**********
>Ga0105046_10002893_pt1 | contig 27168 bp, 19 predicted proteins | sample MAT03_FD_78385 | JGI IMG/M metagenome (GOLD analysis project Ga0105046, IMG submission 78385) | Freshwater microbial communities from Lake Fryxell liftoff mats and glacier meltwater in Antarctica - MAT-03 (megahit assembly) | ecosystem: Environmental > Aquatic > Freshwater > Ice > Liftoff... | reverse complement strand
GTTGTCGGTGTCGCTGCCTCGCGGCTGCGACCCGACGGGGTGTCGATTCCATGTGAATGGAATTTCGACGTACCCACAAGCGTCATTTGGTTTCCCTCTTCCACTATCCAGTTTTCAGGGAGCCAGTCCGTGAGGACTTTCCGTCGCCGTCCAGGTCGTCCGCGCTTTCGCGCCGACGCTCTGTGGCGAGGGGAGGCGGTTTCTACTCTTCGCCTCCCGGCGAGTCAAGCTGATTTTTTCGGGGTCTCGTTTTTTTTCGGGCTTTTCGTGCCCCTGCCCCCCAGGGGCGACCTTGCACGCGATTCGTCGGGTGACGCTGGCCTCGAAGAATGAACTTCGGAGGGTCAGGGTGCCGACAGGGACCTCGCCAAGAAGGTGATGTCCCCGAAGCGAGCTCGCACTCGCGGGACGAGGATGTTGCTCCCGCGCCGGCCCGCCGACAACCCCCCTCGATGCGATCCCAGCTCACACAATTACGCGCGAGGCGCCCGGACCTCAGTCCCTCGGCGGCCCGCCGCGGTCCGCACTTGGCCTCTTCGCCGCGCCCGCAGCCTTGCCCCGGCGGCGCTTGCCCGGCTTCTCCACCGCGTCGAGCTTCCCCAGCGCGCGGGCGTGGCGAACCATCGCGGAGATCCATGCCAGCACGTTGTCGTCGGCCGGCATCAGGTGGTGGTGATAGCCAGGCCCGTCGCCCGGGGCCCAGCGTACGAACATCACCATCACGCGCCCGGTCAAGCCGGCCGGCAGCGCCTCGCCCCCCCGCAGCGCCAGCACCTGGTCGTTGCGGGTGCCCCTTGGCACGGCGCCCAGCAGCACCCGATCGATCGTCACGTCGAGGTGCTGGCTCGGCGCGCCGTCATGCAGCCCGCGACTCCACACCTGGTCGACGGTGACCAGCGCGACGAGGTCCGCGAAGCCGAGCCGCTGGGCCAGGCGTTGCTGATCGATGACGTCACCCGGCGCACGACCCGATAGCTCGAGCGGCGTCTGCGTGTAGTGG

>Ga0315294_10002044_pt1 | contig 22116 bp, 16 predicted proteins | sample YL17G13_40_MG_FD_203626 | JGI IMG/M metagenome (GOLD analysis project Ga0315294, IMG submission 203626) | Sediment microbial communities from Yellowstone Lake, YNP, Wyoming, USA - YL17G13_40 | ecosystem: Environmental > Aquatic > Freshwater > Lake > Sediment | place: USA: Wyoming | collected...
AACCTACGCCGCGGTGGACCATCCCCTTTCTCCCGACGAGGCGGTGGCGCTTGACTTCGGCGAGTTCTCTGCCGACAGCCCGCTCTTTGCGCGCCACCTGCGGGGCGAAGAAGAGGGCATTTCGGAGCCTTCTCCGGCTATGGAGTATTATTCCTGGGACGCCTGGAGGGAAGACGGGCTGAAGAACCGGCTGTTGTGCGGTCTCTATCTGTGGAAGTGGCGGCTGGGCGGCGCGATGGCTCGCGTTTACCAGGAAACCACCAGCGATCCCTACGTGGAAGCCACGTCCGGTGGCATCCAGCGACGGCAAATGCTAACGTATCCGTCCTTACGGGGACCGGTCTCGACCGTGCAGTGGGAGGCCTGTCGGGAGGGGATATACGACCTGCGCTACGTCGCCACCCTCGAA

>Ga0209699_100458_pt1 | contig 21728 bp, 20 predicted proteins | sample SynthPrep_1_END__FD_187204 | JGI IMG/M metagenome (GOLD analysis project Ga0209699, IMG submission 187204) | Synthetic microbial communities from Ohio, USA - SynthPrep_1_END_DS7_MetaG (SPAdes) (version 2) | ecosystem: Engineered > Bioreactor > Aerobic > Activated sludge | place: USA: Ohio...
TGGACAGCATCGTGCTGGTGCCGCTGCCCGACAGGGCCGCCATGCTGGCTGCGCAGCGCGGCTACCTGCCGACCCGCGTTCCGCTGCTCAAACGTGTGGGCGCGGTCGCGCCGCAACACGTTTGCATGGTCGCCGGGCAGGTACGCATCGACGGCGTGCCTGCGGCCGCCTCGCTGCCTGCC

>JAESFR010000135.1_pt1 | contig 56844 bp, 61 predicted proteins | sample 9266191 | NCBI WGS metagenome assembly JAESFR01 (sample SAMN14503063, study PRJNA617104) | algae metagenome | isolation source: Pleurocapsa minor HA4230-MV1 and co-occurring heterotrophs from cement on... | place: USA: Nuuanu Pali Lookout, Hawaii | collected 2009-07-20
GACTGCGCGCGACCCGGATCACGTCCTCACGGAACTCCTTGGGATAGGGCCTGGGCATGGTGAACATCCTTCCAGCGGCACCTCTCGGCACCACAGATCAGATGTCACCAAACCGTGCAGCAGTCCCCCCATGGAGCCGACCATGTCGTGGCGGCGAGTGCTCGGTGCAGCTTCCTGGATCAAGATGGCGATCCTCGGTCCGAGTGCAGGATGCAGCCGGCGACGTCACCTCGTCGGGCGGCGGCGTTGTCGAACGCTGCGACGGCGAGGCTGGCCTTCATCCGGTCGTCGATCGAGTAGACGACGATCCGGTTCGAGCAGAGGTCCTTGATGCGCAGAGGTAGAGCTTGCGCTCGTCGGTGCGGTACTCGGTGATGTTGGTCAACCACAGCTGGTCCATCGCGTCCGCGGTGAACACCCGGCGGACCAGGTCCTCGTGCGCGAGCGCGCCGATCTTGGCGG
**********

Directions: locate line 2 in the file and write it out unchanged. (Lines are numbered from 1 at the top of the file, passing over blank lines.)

GTTGTCGGTGTCGCTGCCTCGCGGCTGCGACCCGACGGGGTGTCGATTCCATGTGAATGGAATTTCGACGTACCCACAAGCGTCATTTGGTTTCCCTCTTCCACTATCCAGTTTTCAGGGAGCCAGTCCGTGAGGACTTTCCGTCGCCGTCCAGGTCGTCCGCGCTTTCGCGCCGACGCTCTGTGGCGAGGGGAGGCGGTTTCTACTCTTCGCCTCCCGGCGAGTCAAGCTGATTTTTTCGGGGTCTCGTTTTTTTTCGGGCTTTTCGTGCCCCTGCCCCCCAGGGGCGACCTTGCACGCGATTCGTCGGGTGACGCTGGCCTCGAAGAATGAACTTCGGAGGGTCAGGGTGCCGACAGGGACCTCGCCAAGAAGGTGATGTCCCCGAAGCGAGCTCGCACTCGCGGGACGAGGATGTTGCTCCCGCGCCGGCCCGCCGACAACCCCCCTCGATGCGATCCCAGCTCACACAATTACGCGCGAGGCGCCCGGACCTCAGTCCCTCGGCGGCCCGCCGCGGTCCGCACTTGGCCTCTTCGCCGCGCCCGCAGCCTTGCCCCGGCGGCGCTTGCCCGGCTTCTCCACCGCGTCGAGCTTCCCCAGCGCGCGGGCGTGGCGAACCATCGCGGAGATCCATGCCAGCACGTTGTCGTCGGCCGGCATCAGGTGGTGGTGATAGCCAGGCCCGTCGCCCGGGGCCCAGCGTACGAACATCACCATCACGCGCCCGGTCAAGCCGGCCGGCAGCGCCTCGCCCCCCCGCAGCGCCAGCACCTGGTCGTTGCGGGTGCCCCTTGGCACGGCGCCCAGCAGCACCCGATCGATCGTCACGTCGAGGTGCTGGCTCGGCGCGCCGTCATGCAGCCCGCGACTCCACACCTGGTCGACGGTGACCAGCGCGACGAGGTCCGCGAAGCCGAGCCGCTGGGCCAGGCGTTGCTGATCGATGACGTCACCCGGCGCACGACCCGATAGCTCGAGCGGCGTCTGCGTGTAGTGG